Like

  4. “Modern society, ever since the rise of mercantile capitalism in 17th century Western Europe, has consistently argued everything around us should be treated in terms of what humans can do with it. Trees are assessed in tons of lumber, hills and mountains by the size of their mineral deposits, oceans for oil drilling and fish stocks, and even the sky is carved into lanes for air traffic. In the world of disposable, replaceable things little space exists for proper respect. After all if one sees a cow as so many pounds of beef instead of a living thing whose death will sustain many others or an open field as space for a large house instead of home to many and worthy of respect it is easy to acquire, discard, and abuse.

    This worldview stands in direct conflict with the core ideas of animistic practice. In modern consumerist capitalism, where value is measured in terms of how many things you own and the size of your paycheck, nothing is sacred or worthy of respect outside of what it can do for you and how much it is worth in purely monetary terms. This crude reduction of the beautiful, interconnected reality around us into mere commodities denies the essence inside of all things, going beyond mere disrespect and dishonor. It justifies total disconnection from the world and everything in it.”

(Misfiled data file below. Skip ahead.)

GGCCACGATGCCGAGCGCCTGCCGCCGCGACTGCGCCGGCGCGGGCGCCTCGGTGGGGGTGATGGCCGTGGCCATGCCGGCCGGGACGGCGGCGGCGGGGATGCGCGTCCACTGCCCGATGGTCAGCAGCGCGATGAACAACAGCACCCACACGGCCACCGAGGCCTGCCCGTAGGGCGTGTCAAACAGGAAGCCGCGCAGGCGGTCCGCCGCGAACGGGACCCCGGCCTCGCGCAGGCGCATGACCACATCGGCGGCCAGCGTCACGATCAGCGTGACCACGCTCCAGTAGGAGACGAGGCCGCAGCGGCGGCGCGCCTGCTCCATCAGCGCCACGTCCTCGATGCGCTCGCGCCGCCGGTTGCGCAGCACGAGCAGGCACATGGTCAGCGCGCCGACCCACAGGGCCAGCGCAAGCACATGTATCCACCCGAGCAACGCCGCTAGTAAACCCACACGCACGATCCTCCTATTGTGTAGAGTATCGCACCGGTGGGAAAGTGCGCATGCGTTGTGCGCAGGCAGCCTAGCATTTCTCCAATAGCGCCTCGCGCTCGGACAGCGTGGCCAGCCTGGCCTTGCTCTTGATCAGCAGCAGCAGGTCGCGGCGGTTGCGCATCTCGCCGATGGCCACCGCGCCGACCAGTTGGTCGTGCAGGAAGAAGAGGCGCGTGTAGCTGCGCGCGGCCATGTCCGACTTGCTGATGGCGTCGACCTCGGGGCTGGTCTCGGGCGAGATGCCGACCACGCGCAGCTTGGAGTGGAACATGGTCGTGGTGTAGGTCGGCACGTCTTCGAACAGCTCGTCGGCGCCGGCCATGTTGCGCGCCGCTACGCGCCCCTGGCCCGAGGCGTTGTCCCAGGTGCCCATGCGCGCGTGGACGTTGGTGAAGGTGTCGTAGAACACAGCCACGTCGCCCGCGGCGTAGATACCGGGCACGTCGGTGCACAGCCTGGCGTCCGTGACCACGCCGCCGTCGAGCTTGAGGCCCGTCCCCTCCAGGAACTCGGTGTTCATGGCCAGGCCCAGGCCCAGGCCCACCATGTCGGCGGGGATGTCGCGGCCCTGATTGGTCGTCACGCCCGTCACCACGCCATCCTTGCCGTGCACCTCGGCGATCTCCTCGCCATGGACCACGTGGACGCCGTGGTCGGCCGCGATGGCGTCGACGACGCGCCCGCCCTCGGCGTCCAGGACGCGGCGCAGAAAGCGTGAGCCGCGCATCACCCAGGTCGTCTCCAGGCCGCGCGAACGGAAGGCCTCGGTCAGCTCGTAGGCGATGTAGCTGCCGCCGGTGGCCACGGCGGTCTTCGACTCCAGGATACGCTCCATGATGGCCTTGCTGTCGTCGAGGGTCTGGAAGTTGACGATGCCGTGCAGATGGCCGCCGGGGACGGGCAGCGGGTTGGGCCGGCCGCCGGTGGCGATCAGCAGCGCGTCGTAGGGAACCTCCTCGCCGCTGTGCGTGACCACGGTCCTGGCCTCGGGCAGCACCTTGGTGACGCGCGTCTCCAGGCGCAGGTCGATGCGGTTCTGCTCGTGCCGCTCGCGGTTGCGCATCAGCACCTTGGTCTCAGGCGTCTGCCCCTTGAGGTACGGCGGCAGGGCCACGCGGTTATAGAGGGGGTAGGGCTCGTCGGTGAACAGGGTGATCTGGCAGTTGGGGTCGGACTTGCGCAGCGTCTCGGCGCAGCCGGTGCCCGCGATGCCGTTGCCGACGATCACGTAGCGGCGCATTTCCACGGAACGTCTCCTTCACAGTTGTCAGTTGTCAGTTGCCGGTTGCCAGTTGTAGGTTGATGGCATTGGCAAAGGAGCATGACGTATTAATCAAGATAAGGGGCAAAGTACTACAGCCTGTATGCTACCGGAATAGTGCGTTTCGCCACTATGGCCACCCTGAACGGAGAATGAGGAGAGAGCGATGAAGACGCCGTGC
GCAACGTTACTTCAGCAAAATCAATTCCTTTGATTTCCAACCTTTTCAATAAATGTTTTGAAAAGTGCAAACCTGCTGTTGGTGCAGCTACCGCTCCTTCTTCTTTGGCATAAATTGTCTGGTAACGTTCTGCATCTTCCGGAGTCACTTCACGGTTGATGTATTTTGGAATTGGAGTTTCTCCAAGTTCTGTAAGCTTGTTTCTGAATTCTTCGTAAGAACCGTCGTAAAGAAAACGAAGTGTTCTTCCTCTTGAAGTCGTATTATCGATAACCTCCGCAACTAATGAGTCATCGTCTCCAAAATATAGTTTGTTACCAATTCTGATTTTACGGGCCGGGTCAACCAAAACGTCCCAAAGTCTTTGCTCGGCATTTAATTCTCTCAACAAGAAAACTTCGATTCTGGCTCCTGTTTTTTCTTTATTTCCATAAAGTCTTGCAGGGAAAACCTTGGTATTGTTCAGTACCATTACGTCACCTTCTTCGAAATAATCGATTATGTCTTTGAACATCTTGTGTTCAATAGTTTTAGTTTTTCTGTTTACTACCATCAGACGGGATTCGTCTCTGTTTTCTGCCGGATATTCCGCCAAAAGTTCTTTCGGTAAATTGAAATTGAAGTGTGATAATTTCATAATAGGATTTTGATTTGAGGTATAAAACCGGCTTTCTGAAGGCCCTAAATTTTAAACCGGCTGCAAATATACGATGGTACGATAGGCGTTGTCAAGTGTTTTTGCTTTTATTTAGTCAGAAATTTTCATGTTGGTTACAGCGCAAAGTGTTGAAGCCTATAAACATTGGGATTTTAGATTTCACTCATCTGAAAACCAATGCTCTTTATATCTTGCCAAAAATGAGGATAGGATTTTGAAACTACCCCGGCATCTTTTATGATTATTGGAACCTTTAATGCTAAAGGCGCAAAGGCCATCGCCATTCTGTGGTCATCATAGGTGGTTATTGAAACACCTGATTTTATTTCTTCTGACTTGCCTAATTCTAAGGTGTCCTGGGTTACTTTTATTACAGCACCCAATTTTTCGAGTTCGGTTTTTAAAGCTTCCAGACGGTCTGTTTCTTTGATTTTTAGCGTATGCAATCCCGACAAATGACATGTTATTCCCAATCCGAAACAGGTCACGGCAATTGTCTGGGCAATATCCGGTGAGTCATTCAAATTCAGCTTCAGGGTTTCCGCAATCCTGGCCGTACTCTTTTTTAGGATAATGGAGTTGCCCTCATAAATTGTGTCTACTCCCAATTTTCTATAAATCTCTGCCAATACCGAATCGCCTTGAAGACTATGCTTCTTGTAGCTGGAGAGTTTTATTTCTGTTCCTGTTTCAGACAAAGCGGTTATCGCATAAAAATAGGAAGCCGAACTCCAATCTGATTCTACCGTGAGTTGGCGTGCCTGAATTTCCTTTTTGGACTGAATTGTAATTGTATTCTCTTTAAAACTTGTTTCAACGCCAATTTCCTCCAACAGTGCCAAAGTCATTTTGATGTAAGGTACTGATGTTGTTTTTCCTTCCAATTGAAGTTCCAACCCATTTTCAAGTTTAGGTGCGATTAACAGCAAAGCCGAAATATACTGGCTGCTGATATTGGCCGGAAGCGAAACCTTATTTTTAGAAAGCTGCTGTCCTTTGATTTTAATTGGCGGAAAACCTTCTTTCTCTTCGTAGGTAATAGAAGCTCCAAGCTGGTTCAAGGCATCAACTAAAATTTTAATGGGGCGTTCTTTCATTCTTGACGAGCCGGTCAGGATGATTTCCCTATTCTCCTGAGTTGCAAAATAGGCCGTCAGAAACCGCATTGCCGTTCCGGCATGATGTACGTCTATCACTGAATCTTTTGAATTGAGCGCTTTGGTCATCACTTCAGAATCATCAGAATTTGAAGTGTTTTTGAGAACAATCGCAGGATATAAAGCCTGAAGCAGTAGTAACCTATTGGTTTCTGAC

The alienation and commodification of Capitalism with Paganism’s inherent rebellion in a nutshell.

    Like

Leave a Reply

Fill in your details below or click an icon to log in:

WordPress.com Logo

You are commenting using your WordPress.com account. Log Out / Change )

Twitter picture

You are commenting using your Twitter account. Log Out / Change )

Facebook photo

You are commenting using your Facebook account. Log Out / Change )

Google+ photo

You are commenting using your Google+ account. Log Out / Change )

Connecting to %s

%d bloggers like this: